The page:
Hello! I’m sorry I have been away from the blog for the past month. Things were super busy in October, so thank you for coming back and checking in. As you can see, I have a different type of post today…a DIY!

I scored some pre-owned cherry red 8-eye Doc Martens boots for $13, and decided to dye them because they were pretty beat up. I actually think Docs look awesome when they are scuffed up and look like they’ve had their share of run-ins in the mosh pit, but I was a little bothered by the fact that none of these scratches was made by me. So I decided to dye them oxblood, and in this post I’ll show you how to dye leather boots.

cherry red doc martens

BEFORE: Lots of scuffs and scratches.

I thought I’d walk you through the dyeing process in case you get the itch to dye a pair of your own leather shoes. Dyeing anything used to sound so intimidating to me, but it’s actually really easy, inexpensive, and fun. First, you need to gather everything you’ll need.

What You’ll Need:

-Leather dye (I used Angelus in Oxblood; they have a lot of nice colors)
-Shoe polishing brush
-Painter’s tape or masking tape
-Rubbing alcohol or acetone
-Newspaper to protect your workspace
-Gloves are recommended
-Leather polish (I used Dr. Martens Cherry polish)

restoring doc martens

I also got new insoles and laces.

Step 1. Clean the Boots

Remove the laces and use the brush to scrub off any dirt and dust. Make sure to clean the tongue and around the soles because lots of dirt gets trapped in there. Next, dip the brush in warm water and give the boots a gentle cleanse to loosen up and remove dried-on dirt particles. If the leather feels wet, allow the boots to dry completely.

Step 2. Deglaze the Boots

Using a cloth, wipe down the boots with rubbing alcohol, acetone, or leather deglazer. This step breaks down the original finish on the leather and prepares the surface for the dye to “stick.” This is an important step, so take your time and be thorough. It’s normal to see some of the original dye come off on your cloth.

Step 3. Tape the Boots

Apply painter’s tape around the soles and any other areas where you want to avoid dyeing.

Step 4. Apply the Dye

Now the fun part! Make sure you have newspaper or some other type of covering spread out over your work area. This stuff can get super messy. You might want to put on some gloves too.

Shake the bottle of dye before opening. I carefully dipped the wool wand that came with the dye into the bottle and applied it to the boots. At first I was alarmed by how dark the color was, but too late to turn back. I also found that it went on very streaky, but that’s because I didn’t know you’re supposed to apply it in a circular or swirling motion. I eventually ditched the wand and just used a cloth and got more even coverage.

how to dye leather boots with angelus oxblood dye

The oxblood dye is so dark!

how to dye leather boots oxblood

Don’t worry if the dye looks streaky. Swirl some more on.

how to dye leather boots angelus oxblood dye

The dye looked kind of metallic when it was still wet.

Step 5. Polish the Boots

Once the shoes have dried overnight or for 24 hours, it’s time to polish them. I used the Dr. Martens Cherry polish to restore some of that original pretty red into the leather. Apply the polish with a cloth, wipe off the excess, and use a brush to get the leather to shine.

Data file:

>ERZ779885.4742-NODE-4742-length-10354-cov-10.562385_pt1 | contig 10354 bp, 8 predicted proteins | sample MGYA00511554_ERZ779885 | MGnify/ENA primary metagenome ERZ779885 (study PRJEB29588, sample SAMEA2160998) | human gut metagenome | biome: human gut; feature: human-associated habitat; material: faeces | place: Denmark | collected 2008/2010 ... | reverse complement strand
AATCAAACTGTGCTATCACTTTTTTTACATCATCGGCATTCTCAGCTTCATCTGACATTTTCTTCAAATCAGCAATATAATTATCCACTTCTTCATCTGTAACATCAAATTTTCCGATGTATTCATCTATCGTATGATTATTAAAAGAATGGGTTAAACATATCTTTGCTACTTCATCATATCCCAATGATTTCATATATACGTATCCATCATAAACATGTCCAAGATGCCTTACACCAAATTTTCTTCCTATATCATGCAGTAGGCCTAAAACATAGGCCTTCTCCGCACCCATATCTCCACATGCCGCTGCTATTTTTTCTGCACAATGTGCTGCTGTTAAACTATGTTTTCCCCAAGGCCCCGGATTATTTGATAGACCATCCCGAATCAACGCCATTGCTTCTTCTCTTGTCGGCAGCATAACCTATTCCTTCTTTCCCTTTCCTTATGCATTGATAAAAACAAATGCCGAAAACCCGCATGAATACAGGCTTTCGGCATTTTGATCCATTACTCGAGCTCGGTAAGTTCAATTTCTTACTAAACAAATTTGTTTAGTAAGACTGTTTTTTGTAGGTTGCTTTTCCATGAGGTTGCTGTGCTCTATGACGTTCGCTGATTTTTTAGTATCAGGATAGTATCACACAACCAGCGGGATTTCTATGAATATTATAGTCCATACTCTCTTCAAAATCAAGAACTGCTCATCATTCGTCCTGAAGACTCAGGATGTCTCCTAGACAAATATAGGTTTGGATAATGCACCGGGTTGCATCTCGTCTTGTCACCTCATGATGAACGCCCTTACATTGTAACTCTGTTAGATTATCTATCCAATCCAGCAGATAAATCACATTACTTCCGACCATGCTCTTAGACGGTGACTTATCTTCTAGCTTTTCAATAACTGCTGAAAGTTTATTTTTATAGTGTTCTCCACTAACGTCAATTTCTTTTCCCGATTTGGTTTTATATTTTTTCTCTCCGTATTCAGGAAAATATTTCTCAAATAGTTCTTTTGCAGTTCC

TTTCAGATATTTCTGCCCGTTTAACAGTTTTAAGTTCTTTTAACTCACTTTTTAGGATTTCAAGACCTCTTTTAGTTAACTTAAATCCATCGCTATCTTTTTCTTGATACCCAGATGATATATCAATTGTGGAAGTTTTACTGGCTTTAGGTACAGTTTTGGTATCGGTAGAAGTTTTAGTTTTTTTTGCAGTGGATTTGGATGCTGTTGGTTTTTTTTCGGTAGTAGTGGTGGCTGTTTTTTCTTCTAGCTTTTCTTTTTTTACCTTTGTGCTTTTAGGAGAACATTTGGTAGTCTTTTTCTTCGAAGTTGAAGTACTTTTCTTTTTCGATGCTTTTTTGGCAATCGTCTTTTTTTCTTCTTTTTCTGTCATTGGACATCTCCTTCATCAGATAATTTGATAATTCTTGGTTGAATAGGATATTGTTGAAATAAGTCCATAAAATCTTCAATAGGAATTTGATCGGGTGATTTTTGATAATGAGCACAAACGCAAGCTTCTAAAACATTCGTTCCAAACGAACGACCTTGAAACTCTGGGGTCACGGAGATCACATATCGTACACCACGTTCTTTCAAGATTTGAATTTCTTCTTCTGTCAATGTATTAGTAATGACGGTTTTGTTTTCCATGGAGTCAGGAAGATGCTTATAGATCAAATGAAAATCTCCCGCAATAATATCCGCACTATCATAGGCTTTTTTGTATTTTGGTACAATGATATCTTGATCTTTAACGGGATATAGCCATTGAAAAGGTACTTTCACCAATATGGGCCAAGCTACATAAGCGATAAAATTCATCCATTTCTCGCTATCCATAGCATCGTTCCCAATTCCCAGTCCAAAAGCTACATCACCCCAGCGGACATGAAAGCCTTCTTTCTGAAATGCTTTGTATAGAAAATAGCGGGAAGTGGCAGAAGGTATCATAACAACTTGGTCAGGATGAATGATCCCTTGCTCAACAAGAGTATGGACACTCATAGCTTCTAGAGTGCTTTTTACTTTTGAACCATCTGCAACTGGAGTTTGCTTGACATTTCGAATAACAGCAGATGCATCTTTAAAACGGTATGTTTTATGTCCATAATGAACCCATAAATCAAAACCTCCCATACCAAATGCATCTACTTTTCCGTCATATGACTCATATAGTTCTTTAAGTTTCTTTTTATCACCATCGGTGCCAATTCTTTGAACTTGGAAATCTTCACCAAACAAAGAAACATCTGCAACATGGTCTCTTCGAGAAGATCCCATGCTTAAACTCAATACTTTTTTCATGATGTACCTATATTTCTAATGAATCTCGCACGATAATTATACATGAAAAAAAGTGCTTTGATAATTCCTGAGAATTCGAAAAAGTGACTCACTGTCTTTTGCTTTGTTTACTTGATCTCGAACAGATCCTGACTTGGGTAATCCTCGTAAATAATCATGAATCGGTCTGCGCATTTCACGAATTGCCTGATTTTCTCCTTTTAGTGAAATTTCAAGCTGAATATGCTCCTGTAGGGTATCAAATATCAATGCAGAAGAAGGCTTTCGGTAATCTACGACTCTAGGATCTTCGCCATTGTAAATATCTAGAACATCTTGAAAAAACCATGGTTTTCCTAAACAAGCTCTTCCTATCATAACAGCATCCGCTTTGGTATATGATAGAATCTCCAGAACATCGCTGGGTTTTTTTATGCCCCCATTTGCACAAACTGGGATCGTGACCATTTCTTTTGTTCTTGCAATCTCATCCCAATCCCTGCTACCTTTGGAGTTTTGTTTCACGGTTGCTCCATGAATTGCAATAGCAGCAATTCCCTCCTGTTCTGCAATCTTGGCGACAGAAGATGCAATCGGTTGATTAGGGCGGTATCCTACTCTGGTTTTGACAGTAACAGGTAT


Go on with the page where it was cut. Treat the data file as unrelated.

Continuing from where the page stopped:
dr. martens cherry polish oxblood

angelus oxblood dye dr. martens

So dark, rich, and shiny!

Step 6. Add Finishing Touches

This is optional of course. I inserted brand new soles (so comfy!) and added new laces.

Step 7. Show Off Your “New” Boots

That’s it! Super easy.

Stay Tuned…

Okay, so I have to  say that these boots came out a lot darker than I had wanted. The oxblood is dark and rich, especially on leather that is already pretty heavily pigmented. It’s a beautiful color, but now I think I want red boots again…

Which is why I’m going to paint these gray Docs with red paint:

Painting leather is slightly different from dyeing leather…I’ll let you know how it goes, so stay tuned!

Thanks so much for stopping by! I hope this gave you a little bit of an idea on how to dye leather boots. What color would you want to dye or paint any of your shoes?


Category: FASHION

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6 years ago

Omg, this is amazing!! I would NEVER think to do this, or think that I’d be able to do it!! Thanks for sharing

6 years ago

Wow I love this post and how the boots turned out! I’ll know what to do the next time I have some beat up boots on my hands. Dye them! Thanks so much for sharing this with us babe.


6 years ago

Hi Jenny,

These came out so amazing! Did the process take a long time overall? You sure are making me want to give this a shot… Move over new boots–the old favorites are still alive and coming to you with a fresh coat of stain!!

Thank you for the cool tips!


6 years ago

Amazing! Great tips! Thanks for sharing!

6 years ago

Omg! Love how they turned out! The perfect boot!
xo Kathryn

6 years ago

Hi Jenny, thank you very much for this post. Unbelievable how the boots changed with using of this product, they look like new ones! I hope to find some similar product in our swiss market. Kisses, Martina

6 years ago

Loving your style! You are so chic. Would you like to follow for follow on Bloglovin? 🙂


6 years ago

I’ve just copied this and my boots look brand new! Fab instructions thank you!

6 years ago
Reply to  Emily

So happy to hear that! Thanks for letting me know! 🙂

4 years ago

Did it the wrong way and ruined them. Looks like crap

4 years ago

Did the creases fade to red after you wore them a lot? I’m going to dye some purple ones and I’m curious if it’ll look cool & faded purple later on.

3 years ago

Came across this as I have some very scuffed Cherry Docs. I actually really like the colour yours turned out. Thanks for the post!!